What Are Hybrid Forms and How Can They Be Modeled?
| Nicolai Foss |
Many scholars have argued that hierarchies are increasingly infused by market mechanisms (e.g., here and here), and that elements of authority can increasingly be witnessed in market transactions. This has been referred to as the “swollen middle hypothesis.” A major step forward in the understanding of such hybrid governance is Williamson’s seminal 1991 paper in the ASQ, “Comparative Economic Organization: The Analysis of Discrete Structural Alternatives,” and Holmström and Milgrom’s equally important 1994 paper in the AER, “The Firm as an Incentive System.”
However, it is quite arguable that the theoretical understanding of hybrid governance is still deficient. For a long time, Anna Grandori has argued that the literature over-emphasizes the “discreteness” of hybrids; the space of possible combinations of governance mechanisms is much larger than Williamson (or Holmström and Milgrom) portrays it (e.g., here and here). There are neither strong theoretical, nor empirical reasons for ascribing the strong complementarities to governance mechanisms that Williamson does.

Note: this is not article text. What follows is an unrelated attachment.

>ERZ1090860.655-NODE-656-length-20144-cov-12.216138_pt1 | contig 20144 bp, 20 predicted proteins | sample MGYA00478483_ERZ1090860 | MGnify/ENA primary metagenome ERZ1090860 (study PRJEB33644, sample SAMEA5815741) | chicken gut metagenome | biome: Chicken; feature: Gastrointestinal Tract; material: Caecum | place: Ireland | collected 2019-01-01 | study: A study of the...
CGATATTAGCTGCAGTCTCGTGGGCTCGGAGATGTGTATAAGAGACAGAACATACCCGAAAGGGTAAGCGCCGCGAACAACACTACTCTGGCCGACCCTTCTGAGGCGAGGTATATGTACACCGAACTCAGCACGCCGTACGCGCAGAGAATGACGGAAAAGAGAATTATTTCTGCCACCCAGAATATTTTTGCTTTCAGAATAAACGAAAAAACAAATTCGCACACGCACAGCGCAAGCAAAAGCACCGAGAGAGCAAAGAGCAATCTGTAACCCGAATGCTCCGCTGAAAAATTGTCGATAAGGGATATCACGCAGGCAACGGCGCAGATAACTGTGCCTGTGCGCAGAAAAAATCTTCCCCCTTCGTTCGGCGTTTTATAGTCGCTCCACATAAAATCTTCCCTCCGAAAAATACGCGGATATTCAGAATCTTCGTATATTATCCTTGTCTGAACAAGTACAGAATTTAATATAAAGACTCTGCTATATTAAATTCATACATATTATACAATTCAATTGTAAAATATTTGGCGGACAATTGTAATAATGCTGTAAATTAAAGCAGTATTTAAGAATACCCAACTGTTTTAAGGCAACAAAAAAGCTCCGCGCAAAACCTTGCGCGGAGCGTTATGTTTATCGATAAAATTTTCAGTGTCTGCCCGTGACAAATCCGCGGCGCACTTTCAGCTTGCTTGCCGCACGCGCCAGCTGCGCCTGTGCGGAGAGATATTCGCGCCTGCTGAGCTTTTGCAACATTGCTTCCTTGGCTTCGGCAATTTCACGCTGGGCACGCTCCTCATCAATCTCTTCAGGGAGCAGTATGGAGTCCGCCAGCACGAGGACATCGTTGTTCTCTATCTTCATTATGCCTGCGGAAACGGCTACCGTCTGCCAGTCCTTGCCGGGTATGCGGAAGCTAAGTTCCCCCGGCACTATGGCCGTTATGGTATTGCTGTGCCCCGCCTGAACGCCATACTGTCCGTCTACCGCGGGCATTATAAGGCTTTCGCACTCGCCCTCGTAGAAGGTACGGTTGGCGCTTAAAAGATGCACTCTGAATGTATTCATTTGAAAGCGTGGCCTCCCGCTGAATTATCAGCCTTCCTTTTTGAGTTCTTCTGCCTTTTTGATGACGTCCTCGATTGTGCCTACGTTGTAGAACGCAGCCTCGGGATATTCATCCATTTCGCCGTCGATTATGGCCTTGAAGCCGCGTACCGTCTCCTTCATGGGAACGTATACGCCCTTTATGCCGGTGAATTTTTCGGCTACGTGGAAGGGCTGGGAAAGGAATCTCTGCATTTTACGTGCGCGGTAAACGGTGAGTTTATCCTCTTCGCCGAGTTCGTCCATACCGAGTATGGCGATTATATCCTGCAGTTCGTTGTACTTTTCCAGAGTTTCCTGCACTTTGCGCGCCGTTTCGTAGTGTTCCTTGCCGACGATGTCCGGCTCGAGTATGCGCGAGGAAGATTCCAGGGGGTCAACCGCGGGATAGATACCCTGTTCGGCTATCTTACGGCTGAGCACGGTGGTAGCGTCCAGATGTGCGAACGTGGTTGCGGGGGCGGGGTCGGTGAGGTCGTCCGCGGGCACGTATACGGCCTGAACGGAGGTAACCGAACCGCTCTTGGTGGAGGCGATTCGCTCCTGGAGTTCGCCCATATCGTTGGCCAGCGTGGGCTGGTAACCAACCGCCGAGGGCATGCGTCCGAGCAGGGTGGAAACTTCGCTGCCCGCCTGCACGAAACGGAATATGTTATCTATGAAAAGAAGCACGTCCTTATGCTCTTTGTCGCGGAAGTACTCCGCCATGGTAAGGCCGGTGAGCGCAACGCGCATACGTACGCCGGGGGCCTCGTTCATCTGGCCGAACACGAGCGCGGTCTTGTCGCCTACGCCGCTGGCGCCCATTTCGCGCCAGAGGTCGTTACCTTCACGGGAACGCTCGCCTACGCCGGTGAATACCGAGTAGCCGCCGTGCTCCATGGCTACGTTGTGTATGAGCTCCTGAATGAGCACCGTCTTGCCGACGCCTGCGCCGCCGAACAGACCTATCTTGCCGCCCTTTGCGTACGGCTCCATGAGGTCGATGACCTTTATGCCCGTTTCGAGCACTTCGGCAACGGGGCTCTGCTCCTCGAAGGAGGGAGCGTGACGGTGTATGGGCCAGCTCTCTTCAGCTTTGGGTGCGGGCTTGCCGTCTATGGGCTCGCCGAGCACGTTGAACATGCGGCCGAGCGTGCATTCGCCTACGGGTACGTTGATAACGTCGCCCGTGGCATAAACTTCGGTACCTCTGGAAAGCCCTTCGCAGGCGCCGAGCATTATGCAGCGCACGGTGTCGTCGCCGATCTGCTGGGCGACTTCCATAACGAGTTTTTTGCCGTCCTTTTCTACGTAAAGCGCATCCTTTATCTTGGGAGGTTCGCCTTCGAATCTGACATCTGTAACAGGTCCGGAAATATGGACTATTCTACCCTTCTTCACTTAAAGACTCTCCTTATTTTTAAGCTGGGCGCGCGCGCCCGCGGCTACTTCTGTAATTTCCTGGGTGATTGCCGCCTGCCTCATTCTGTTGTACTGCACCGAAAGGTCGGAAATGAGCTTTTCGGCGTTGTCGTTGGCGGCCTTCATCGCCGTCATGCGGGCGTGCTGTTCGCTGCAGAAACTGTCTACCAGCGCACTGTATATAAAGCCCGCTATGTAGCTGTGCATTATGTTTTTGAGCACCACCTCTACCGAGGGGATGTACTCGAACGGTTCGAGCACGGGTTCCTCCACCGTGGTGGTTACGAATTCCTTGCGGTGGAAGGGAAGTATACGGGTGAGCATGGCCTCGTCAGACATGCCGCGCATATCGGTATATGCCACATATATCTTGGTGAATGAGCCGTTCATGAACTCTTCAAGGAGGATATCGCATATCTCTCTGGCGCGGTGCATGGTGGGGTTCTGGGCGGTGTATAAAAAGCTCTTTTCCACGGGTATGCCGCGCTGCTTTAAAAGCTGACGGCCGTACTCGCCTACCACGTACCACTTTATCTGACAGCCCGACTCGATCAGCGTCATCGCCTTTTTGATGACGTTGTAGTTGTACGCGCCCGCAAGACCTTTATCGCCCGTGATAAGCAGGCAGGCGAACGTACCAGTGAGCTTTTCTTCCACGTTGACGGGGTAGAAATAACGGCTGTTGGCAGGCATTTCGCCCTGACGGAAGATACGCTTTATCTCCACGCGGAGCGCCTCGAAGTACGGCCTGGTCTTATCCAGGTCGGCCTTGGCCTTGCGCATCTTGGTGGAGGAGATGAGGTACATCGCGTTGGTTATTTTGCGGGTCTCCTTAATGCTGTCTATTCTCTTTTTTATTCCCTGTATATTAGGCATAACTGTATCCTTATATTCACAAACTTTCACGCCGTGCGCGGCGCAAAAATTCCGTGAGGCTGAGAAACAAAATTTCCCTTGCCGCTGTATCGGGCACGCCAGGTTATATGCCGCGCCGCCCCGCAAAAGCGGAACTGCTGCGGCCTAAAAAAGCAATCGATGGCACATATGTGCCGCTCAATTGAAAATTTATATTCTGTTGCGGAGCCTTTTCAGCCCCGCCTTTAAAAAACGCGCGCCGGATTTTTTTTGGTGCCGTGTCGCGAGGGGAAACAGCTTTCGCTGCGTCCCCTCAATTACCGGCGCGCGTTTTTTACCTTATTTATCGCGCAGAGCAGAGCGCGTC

In a recent paper (that won the Glueck Best Paper Award for the BPS Division at this year’s Academy of Management meeting), “Both Market and Hierarchy: An Incentive-Systems Theory of Hybrid Governance Forms,” two O&M favorites, Rick Makadok and Russ Coff, develop a similar point. They point out that in extant thinking on hybrid forms, the dimensions or attributes of governance structures (in Holmstrom and Milgrom: authority, ownership, and incentives) move together simultaneously. Forms that are intermediate in this sense do exist — as witness joint ventures –, but most hybrid forms do not fall neatly in the middle in terms of the relevant dimensions. They are market-like on some dimensions and hierarchy-like on other dimensions. The problem is how to model this more complex picture of hybrids.
Russ and Rich begin from the Holmström and Milgrom (1994) model which they modify in one small, but crucially important way: They assume that there may be positive externalities between costly-to-measure tasks and less-costly-to measure tasks. For example, if an employee becomes more productive (which may not be costly to measure) by cooperating with others (which may be costly to measure), providing high powered rewards for the task that is not costly to measure may spur costly-to-measure cooperation. This possibility is ruled out by Holmström and Milgrom and it is this feature that makes them conclude that the firm must be characterized by authority, ownership on the part of the principal, and low-powered performance rewards.
Intuitively, the Makadok and Coff modification allows for the possibility of high-powered rewards in hierarchies, that is, a true hybrid form. This is generalized, so that their model can explain the combinations of authority (strong-weak), ownership (principal owns asset – agent owns asset), and rewards (weak-strong) that are ruled out by the Holmström and Milgrom model (and Williamson’s approach as well).